The 4 Stages from Idea to Company
When talking about Tortuga, I often break our history up into four stages: idea, product, business, and company. We needed a long time to move from one stage to the next, so they are easy to delineate in our case.
Regardless of your velocity, each step is necessary and worth understanding. First-time entrepreneurs should know about each and be able to recognize the evolution from idea to full-fledged company. Here's how I break down the stages.
The idea. You have an idea (in your head) but haven't made the thing (in real life) yet.
In case no one else has told you: ideas are worthless.
Get from idea to product as soon as possible. Most people will be polite and say they like your idea. A slightly smaller number will say they like your product. Almost no one will actually give you money in exchange for goods and services.
You should aim to get from idea to product to selling that product as quickly as possible to figure out the viability of your venure.
We went from idea to design quickly but spent the next 18 months trying to figure out manufacturing. Our first product, Tortuga V1, went on sale two years after we had the idea for it.
The product. You've turned your idea into a physical product (or piece of software or whatever). It exists. You can show it to people and ask them for money.
This is an exciting phase. You're getting your first real feedback and (hopefully) sales. While you may have some personal financial pressure, everything feels like a bonus. You don't have any targets to hit yet. Your costs are (should be) low. You aren't getting paid, but you also aren't responsible anyone else's livelihood. You will miss these early days.
For two years, we sold 1 to 3 bags per month. Every sale notification from the Shopify app was a cause for celebration. People (strangers!) were buying the thing we made. We had a long list of things to fix and ways to improve, but the few people who were buying bags really liked them. Despite our meager sales and negliglbe growth, we saw a path to the next level.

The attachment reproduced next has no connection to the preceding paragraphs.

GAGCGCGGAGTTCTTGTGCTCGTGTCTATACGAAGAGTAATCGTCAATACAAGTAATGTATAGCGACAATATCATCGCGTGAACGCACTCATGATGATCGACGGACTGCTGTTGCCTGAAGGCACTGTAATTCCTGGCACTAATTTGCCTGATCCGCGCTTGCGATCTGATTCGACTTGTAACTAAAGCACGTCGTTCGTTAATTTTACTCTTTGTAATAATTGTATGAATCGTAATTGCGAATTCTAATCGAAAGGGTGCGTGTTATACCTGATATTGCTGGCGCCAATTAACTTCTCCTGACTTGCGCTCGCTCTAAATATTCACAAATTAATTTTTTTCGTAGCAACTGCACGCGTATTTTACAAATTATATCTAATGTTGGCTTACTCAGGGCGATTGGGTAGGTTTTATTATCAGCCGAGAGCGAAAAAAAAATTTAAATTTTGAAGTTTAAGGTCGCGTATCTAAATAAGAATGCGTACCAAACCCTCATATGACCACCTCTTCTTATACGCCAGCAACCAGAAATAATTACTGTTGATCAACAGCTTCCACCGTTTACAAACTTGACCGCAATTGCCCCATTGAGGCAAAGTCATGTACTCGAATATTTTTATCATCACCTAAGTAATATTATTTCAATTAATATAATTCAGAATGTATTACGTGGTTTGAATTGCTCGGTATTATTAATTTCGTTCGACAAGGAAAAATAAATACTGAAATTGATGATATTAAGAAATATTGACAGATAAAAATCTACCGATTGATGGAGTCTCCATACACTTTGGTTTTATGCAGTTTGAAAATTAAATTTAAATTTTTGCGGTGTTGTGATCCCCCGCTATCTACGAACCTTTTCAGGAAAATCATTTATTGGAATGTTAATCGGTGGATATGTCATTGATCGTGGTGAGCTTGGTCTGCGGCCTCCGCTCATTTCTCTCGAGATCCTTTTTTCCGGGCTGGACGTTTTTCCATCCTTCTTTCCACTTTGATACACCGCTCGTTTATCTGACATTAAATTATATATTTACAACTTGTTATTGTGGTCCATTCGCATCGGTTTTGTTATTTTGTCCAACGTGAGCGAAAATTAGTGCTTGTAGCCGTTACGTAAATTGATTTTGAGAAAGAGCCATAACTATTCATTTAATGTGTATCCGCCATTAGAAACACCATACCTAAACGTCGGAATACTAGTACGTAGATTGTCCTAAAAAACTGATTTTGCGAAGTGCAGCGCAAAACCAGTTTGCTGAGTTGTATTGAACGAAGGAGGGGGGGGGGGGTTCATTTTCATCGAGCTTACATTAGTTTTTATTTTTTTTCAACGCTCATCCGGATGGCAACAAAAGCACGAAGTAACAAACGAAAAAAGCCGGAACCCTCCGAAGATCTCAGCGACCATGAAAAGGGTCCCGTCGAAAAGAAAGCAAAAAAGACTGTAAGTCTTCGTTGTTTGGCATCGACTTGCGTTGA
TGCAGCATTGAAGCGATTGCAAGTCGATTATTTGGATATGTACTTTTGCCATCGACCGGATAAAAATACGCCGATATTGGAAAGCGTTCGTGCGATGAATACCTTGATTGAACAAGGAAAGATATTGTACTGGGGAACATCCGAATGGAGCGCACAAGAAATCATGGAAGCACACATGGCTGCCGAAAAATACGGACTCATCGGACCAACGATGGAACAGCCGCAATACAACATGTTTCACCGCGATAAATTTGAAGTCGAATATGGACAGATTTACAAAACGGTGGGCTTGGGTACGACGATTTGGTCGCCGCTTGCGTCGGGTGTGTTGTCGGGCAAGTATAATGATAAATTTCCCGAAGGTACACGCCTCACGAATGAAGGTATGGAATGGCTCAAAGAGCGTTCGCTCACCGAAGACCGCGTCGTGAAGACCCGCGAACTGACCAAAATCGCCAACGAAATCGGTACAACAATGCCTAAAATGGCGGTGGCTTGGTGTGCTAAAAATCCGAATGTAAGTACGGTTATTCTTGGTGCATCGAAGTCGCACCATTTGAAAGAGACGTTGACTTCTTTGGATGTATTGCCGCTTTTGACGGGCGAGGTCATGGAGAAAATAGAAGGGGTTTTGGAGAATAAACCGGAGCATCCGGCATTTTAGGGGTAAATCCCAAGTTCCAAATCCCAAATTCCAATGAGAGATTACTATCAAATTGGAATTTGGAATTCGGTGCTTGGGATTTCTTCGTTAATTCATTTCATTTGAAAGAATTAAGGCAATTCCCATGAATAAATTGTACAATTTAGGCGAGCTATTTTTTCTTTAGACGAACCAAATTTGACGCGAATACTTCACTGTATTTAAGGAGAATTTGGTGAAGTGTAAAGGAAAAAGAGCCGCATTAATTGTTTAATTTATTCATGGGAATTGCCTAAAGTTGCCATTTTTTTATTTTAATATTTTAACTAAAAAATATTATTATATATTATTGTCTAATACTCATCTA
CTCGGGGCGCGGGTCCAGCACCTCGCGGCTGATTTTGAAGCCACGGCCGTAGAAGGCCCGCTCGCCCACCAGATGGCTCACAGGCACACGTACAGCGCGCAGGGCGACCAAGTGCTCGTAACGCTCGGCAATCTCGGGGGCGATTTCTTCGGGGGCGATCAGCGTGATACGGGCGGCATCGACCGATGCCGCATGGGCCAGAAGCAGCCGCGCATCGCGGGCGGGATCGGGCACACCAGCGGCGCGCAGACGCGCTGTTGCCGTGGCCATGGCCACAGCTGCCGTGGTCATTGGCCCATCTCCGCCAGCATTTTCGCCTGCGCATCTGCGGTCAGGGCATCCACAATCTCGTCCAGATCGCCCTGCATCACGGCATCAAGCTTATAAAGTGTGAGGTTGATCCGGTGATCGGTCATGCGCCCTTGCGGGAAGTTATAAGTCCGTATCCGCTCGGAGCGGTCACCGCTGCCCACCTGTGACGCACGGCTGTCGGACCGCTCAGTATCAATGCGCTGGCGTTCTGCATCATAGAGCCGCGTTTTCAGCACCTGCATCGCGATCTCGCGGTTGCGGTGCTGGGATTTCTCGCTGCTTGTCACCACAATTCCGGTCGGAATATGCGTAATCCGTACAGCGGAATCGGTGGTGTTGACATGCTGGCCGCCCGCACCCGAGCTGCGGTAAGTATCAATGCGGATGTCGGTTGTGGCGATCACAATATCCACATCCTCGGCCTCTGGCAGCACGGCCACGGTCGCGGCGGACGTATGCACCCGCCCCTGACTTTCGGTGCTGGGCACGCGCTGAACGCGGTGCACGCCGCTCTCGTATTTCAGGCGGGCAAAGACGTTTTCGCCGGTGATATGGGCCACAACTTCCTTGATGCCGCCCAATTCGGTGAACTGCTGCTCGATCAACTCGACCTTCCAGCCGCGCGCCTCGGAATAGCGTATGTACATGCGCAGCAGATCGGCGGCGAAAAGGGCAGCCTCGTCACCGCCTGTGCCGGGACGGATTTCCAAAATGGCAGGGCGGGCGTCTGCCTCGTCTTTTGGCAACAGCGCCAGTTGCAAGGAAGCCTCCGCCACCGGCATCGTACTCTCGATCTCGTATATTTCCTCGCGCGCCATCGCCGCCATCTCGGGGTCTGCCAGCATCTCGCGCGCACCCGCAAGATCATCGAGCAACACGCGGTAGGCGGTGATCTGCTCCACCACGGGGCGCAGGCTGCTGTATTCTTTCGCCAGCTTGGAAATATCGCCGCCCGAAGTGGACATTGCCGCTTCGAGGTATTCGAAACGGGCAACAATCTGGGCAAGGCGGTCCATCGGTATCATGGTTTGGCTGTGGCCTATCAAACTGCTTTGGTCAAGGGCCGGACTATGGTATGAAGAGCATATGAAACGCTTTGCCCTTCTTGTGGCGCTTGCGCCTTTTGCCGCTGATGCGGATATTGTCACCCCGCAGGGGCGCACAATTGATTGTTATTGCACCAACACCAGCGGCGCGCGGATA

Now you're a business. Your team is still founders only. You're probably making a product for yourself first and others second. You're breakeven or profitable or at least on a clear path to get there.
Having lived in the Bay Area for over a decade, I understand that some companies get past this stage, even all the way to an IPO, without being profitable or having a way to get there. I'm ignoring these outliers for the purposes of this article. If that's what you're after, you're on the wrong site. I consider most tech companies products, not businesses, unless they have a real way to make money.
After a redesign and relaunch in late 2013, we finally started making real money. We had enough to cover our costs and to increase the size of our orders. We spent most of 2014 placing larger and larger orders while being sold out for months in between them. We finally got to a point where our accountant told us that we had to take salaries or risk an audit by the IRS. That was the best stern warning I've ever received. After finally paying ourselves, we eventually decided to hire more teammates and to keep growing.
My line between business and company is admittedly arbitrary but still useful. I look for two changes to signal the shift from business to company.
The first is hiring and developing a team. Going beyond just the founders requires money (yours or a VC's) to pay people.
The second is making products for others. Many businesses start by scratching their own itch. That's what we did. You make something that you want, then hope that other people will buy it.
As you grow, you will begin to think more about "the customer" and what she wants. Sometimes that will overlap with what you want but not always. Understanding others' needs and making products to solve their problems is the next step for your company. If you only ever make products for yourself, you'll have a hard time going from hobbyist to company owner.
We grew our team in 2014 and 2015. By 2016, we had re-launched the brand, including our product line and website, leveraging the whole team's expertise.
Now, what's next?
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